2019 Newsmakers: Dennis Vollink - Drury Southwest

2019 Newsmakers: Dennis Vollink

Original article published in the Southeast Missourian

Wednesday, August 28, 2019

While serving in the U.S. Air Force 37 years ago, Dennis Vollink received a call that would map the course of his personal and professional life for the next four decades.

Bob Drury of Drury Southwest in Cape Girardeau was looking for a pilot. After contacting Randolph Air Force Base in Universal City, Texas, and speaking with a couple of pilots who weren’t a fit, the pilots said Drury should meet with Vollink, who, they believed, would be the perfect candidate: not only was he a pilot and engineer, but the career path was something his peers believed would suit him.

“Bob [Drury] wanted their pilots to do something when they traveled,” Vollink says. “And he knew that most of the pilots either had math or engineering degrees.”

It set the stage for Vollink’s career, flying for Drury Southwest and using his engineering background to design Drury properties. The hire proved to be a good one. Vollink has been with the company his entire post-Air Force career, working his way up to president. Last year, as part of a succession plan, his role changed to vice president and chairman of the board. He remains a pilot and serves as the company’s chief mechanical engineer.

Even while at Drury Southwest, Vollink has kept his connection to the military. He was in active duty as a pilot for eight-plus years before coming to work for Drury Southwest. Later, he would serve in the inactive reserve, but he missed the camaraderie and went into the reserves as an engineer, serving with the 231st Civil Engineering Flight with the Missouri Air National Guard in St. Louis.

In addition, Vollink has played an important role in numerous development projects across the country for Drury Southwest.

But there’s something special about working on projects close to home such as West Park Mall, Siemers Drive, Lorimont Place, Auburn Park Place and, most recently, the Drury Plaza Hotel Cape Girardeau Conference Center, a joint project with the city of Cape Girardeau.

He calls the Drury Plaza Cape Girardeau’s premier hotel. And he has good reason to do so: Drury Hotels — which has 50 percent ownership by Drury Southwest — won “Highest in Guest Satisfaction Among Upper Midscale Hotel Chains” in the J.D. Power 2019 North America Hotel Guest Satisfaction Index Study. It was the 14th consecutive year for Drury to receive the award.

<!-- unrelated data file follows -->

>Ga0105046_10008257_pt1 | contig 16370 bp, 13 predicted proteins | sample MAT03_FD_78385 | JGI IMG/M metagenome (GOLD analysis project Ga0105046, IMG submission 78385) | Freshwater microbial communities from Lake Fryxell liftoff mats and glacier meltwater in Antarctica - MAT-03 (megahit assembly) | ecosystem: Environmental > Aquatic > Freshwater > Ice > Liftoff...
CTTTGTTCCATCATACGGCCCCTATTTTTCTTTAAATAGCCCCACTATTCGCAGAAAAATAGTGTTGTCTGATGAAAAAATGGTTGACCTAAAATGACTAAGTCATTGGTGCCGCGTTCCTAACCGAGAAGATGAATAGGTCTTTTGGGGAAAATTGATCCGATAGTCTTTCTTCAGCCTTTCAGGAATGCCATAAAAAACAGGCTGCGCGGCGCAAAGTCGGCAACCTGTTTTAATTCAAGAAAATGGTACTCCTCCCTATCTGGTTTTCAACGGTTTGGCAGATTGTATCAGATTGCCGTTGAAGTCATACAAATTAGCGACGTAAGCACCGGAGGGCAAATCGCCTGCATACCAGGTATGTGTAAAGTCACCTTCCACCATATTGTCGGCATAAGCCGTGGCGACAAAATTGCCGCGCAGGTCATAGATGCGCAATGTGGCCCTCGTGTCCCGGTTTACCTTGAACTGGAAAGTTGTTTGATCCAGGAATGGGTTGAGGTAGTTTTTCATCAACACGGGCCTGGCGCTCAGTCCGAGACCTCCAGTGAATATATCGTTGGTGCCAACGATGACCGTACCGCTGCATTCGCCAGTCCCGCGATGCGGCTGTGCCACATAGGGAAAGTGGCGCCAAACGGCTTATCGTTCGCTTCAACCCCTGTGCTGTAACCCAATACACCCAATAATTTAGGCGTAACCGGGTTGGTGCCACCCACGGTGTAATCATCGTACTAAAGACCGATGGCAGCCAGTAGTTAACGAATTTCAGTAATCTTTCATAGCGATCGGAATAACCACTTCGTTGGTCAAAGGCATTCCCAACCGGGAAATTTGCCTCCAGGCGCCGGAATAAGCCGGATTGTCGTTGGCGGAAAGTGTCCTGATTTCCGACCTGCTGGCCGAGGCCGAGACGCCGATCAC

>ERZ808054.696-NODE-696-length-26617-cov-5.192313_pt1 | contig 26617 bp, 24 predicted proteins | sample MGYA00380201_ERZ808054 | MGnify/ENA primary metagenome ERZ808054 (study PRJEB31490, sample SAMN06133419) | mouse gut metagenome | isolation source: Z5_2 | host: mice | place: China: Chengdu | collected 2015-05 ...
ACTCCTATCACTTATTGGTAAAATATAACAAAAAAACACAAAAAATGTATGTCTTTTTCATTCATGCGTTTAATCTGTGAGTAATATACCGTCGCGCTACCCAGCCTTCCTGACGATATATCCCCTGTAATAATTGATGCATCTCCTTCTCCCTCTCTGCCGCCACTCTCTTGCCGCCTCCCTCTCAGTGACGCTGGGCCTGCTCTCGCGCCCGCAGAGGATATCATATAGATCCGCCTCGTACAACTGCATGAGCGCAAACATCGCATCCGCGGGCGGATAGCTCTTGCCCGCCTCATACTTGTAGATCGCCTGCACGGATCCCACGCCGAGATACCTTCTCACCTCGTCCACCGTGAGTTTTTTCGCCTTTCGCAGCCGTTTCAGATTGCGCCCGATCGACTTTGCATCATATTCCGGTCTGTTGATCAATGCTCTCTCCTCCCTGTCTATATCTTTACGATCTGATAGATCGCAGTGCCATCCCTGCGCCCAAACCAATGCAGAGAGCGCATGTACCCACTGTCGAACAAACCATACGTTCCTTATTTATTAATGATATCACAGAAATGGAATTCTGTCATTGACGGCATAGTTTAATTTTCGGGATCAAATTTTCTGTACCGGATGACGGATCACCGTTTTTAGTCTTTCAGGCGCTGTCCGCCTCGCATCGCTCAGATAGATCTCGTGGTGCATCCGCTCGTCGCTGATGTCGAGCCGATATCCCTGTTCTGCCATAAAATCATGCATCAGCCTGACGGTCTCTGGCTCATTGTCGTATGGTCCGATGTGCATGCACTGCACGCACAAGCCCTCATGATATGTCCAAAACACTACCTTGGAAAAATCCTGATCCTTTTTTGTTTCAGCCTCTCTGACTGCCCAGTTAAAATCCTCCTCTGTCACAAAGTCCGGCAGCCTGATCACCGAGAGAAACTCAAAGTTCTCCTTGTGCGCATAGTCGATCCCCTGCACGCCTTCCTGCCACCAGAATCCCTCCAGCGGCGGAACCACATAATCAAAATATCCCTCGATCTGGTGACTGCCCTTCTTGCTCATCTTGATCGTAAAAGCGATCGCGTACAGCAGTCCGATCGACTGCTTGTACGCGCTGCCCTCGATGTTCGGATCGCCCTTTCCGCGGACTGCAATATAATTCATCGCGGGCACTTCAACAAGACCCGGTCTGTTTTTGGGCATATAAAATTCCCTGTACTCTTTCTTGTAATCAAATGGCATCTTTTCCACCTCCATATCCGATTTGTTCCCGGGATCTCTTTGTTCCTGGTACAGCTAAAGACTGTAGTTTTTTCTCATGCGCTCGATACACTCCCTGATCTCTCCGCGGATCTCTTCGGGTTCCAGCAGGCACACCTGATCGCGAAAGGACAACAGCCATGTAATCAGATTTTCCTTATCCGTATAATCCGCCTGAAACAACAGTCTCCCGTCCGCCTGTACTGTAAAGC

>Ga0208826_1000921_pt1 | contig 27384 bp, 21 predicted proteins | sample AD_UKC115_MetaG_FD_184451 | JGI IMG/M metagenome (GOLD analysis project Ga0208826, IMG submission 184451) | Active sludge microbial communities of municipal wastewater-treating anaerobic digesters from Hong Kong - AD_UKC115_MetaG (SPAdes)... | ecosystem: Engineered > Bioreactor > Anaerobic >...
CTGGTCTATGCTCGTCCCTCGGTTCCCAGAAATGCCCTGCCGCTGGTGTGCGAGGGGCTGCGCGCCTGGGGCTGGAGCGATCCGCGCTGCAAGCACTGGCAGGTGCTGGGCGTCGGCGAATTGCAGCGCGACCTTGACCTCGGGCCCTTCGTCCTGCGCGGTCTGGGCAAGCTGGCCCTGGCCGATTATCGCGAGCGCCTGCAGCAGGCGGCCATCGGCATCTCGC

“There’s not a question, we have the best management company in the hospitality industry in the country,” Vollink says, adding that Drury is No. 2 in the world just behind The Ritz-Carlton, which competes in the Luxury category.

He attributed these awards to the company’s desire for continuous improvement. Take customer service, for example. In this overall category, Vollink says, there are 50 different subcategories. You might be best in class for 35 subcategories, but there could be a few where there is room for improvement.

Vollink also puts his vast experience to use in other ways. He serves on the River Campus board of managers, as well as the board of directors for Saint Francis Healthcare System, among other organizations and committees. He is a member of St. Mary’s Cathedral and is co-chair of a fundraising campaign for the Catholic Campus Ministry on the Southeast Missouri State University campus.

Then there is his passion project — astrophotography, or the taking of photos using a system of computers, telescopes and cameras to capture galactic images. The astrophotography process takes one telescope for tracking and another to take photos. Computer processing software is needed to render the images. The photos Vollink captures are breathtaking.

Vollink built an observatory in his home and, in 2006, in order to share his love of space with young people, supported the construction of another observatory at Notre Dame Regional High School, giving students an opportunity to view God’s creation while enhancing their classroom learning.

“Sharing the astronomy with you is physics, but it’s also theological and philosophical, too, because it’s God’s creation that you look at and see taking place in front of you,” Vollink says.

Looking back over his career, Vollink is quick to point out his blessings.

“To see how many blessings we’ve had, it doesn’t mean we haven’t had challenges,” Vollink notes. “At work, there’s challenges all of the time. But you’ve got to take a look back and see how we’ve been blessed.”

Article is courtesy of the Southeast Missourian:  https://www.semissourian.com/story/2628303.html